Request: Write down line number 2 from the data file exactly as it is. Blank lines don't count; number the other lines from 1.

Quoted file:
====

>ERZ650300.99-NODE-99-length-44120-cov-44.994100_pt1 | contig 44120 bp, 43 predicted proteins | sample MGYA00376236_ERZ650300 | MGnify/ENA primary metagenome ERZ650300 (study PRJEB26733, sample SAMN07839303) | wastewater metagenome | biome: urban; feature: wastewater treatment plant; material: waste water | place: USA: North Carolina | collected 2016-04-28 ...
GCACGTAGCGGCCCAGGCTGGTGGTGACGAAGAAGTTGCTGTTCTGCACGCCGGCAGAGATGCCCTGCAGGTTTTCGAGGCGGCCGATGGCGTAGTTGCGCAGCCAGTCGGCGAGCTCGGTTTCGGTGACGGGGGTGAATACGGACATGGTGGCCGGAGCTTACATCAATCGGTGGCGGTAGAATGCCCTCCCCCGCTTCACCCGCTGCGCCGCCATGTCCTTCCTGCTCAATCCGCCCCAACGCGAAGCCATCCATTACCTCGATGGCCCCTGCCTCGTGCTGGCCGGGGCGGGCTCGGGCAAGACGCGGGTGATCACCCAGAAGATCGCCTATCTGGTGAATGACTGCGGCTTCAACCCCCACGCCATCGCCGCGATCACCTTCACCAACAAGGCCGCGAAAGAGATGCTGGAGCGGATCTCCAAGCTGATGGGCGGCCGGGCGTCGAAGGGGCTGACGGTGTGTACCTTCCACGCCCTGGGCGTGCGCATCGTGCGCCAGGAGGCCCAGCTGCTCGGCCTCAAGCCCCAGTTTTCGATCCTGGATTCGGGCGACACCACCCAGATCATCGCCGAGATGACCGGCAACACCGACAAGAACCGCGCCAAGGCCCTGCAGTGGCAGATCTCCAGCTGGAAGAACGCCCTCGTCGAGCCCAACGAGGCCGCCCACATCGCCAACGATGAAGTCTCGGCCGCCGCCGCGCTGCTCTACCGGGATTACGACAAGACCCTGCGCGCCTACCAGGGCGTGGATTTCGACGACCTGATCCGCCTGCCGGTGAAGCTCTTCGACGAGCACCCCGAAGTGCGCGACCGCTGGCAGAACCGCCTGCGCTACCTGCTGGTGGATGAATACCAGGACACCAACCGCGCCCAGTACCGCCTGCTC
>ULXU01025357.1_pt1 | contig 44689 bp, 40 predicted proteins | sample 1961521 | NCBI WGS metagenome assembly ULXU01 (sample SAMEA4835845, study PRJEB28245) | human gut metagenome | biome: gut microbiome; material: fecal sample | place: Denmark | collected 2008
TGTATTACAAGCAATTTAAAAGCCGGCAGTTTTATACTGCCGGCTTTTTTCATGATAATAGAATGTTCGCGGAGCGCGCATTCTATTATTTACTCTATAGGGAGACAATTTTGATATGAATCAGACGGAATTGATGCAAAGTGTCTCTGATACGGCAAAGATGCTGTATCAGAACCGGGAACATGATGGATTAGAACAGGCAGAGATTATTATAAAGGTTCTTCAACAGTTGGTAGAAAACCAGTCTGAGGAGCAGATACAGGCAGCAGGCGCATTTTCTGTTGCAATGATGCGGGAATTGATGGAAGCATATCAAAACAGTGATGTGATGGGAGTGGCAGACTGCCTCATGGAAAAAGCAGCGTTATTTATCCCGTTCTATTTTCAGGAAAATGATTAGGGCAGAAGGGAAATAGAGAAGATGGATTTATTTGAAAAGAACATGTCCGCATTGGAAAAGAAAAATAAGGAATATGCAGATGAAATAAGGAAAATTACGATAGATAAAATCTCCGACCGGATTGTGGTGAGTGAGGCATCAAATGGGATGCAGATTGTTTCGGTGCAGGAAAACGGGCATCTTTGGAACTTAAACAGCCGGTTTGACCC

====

GCACGTAGCGGCCCAGGCTGGTGGTGACGAAGAAGTTGCTGTTCTGCACGCCGGCAGAGATGCCCTGCAGGTTTTCGAGGCGGCCGATGGCGTAGTTGCGCAGCCAGTCGGCGAGCTCGGTTTCGGTGACGGGGGTGAATACGGACATGGTGGCCGGAGCTTACATCAATCGGTGGCGGTAGAATGCCCTCCCCCGCTTCACCCGCTGCGCCGCCATGTCCTTCCTGCTCAATCCGCCCCAACGCGAAGCCATCCATTACCTCGATGGCCCCTGCCTCGTGCTGGCCGGGGCGGGCTCGGGCAAGACGCGGGTGATCACCCAGAAGATCGCCTATCTGGTGAATGACTGCGGCTTCAACCCCCACGCCATCGCCGCGATCACCTTCACCAACAAGGCCGCGAAAGAGATGCTGGAGCGGATCTCCAAGCTGATGGGCGGCCGGGCGTCGAAGGGGCTGACGGTGTGTACCTTCCACGCCCTGGGCGTGCGCATCGTGCGCCAGGAGGCCCAGCTGCTCGGCCTCAAGCCCCAGTTTTCGATCCTGGATTCGGGCGACACCACCCAGATCATCGCCGAGATGACCGGCAACACCGACAAGAACCGCGCCAAGGCCCTGCAGTGGCAGATCTCCAGCTGGAAGAACGCCCTCGTCGAGCCCAACGAGGCCGCCCACATCGCCAACGATGAAGTCTCGGCCGCCGCCGCGCTGCTCTACCGGGATTACGACAAGACCCTGCGCGCCTACCAGGGCGTGGATTTCGACGACCTGATCCGCCTGCCGGTGAAGCTCTTCGACGAGCACCCCGAAGTGCGCGACCGCTGGCAGAACCGCCTGCGCTACCTGCTGGTGGATGAATACCAGGACACCAACCGCGCCCAGTACCGCCTGCTC